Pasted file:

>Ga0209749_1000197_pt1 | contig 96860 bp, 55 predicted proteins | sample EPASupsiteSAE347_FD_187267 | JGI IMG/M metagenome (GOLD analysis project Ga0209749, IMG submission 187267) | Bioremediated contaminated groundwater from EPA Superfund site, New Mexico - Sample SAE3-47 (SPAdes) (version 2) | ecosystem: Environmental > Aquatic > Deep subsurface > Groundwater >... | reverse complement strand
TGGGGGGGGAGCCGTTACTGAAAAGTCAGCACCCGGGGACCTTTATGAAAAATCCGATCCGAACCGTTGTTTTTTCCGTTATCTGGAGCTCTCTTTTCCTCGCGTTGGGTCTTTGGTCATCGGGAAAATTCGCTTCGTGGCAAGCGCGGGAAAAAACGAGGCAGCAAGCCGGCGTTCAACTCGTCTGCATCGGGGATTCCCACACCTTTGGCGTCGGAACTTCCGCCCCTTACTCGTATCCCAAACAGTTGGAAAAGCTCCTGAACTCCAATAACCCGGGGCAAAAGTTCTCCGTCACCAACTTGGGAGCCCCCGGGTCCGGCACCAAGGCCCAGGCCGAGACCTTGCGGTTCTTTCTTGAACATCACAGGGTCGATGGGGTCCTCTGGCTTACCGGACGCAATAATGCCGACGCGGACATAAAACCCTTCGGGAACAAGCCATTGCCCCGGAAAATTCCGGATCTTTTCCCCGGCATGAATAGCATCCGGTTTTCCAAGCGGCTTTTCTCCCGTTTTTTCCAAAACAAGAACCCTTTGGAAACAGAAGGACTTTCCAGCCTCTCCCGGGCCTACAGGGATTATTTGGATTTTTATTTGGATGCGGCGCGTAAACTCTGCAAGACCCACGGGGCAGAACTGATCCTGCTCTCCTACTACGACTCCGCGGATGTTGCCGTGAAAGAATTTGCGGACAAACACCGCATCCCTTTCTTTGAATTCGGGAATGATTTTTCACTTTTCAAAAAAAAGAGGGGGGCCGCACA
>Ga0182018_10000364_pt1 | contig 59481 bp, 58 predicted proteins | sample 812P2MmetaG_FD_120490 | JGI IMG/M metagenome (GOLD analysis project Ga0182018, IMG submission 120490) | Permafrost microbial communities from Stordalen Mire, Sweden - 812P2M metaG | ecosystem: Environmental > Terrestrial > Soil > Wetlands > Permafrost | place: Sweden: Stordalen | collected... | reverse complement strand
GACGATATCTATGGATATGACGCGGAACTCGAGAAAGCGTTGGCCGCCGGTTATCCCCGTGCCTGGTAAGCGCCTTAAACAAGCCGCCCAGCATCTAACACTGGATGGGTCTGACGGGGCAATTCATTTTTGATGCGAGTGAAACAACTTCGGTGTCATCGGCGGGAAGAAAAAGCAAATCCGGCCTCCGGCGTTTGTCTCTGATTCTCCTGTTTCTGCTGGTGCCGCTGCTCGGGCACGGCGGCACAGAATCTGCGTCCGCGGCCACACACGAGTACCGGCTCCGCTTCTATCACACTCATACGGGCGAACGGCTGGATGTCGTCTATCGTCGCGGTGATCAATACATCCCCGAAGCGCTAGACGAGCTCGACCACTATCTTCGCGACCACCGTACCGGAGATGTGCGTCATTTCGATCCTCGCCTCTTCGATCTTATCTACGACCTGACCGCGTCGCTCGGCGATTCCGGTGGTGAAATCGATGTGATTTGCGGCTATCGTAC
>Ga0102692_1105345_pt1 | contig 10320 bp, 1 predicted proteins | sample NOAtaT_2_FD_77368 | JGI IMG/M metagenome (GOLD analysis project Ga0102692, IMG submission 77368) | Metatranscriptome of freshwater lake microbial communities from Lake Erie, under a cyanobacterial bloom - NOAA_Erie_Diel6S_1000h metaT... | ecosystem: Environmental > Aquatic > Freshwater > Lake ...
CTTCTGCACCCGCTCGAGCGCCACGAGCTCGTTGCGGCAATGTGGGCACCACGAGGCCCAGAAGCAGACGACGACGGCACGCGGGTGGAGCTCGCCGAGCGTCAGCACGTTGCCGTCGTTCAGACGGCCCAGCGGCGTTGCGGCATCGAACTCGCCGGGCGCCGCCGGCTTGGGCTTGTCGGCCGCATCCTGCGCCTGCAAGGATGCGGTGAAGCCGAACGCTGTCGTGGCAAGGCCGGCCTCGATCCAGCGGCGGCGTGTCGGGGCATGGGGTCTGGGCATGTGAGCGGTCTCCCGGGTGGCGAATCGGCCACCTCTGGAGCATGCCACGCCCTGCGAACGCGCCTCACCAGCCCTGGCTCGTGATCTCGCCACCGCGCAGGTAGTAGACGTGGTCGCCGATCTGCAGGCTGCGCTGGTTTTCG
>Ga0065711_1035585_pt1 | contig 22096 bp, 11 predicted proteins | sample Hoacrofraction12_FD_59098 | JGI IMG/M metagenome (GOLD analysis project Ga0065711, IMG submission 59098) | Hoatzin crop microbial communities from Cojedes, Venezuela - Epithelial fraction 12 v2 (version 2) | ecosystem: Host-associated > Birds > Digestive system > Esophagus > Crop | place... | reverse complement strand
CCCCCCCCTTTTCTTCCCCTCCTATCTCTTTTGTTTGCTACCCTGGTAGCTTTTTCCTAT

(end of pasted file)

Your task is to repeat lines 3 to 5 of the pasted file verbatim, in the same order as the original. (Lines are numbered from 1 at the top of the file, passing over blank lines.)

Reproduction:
>Ga0182018_10000364_pt1 | contig 59481 bp, 58 predicted proteins | sample 812P2MmetaG_FD_120490 | JGI IMG/M metagenome (GOLD analysis project Ga0182018, IMG submission 120490) | Permafrost microbial communities from Stordalen Mire, Sweden - 812P2M metaG | ecosystem: Environmental > Terrestrial > Soil > Wetlands > Permafrost | place: Sweden: Stordalen | collected... | reverse complement strand
GACGATATCTATGGATATGACGCGGAACTCGAGAAAGCGTTGGCCGCCGGTTATCCCCGTGCCTGGTAAGCGCCTTAAACAAGCCGCCCAGCATCTAACACTGGATGGGTCTGACGGGGCAATTCATTTTTGATGCGAGTGAAACAACTTCGGTGTCATCGGCGGGAAGAAAAAGCAAATCCGGCCTCCGGCGTTTGTCTCTGATTCTCCTGTTTCTGCTGGTGCCGCTGCTCGGGCACGGCGGCACAGAATCTGCGTCCGCGGCCACACACGAGTACCGGCTCCGCTTCTATCACACTCATACGGGCGAACGGCTGGATGTCGTCTATCGTCGCGGTGATCAATACATCCCCGAAGCGCTAGACGAGCTCGACCACTATCTTCGCGACCACCGTACCGGAGATGTGCGTCATTTCGATCCTCGCCTCTTCGATCTTATCTACGACCTGACCGCGTCGCTCGGCGATTCCGGTGGTGAAATCGATGTGATTTGCGGCTATCGTAC
>Ga0102692_1105345_pt1 | contig 10320 bp, 1 predicted proteins | sample NOAtaT_2_FD_77368 | JGI IMG/M metagenome (GOLD analysis project Ga0102692, IMG submission 77368) | Metatranscriptome of freshwater lake microbial communities from Lake Erie, under a cyanobacterial bloom - NOAA_Erie_Diel6S_1000h metaT... | ecosystem: Environmental > Aquatic > Freshwater > Lake ...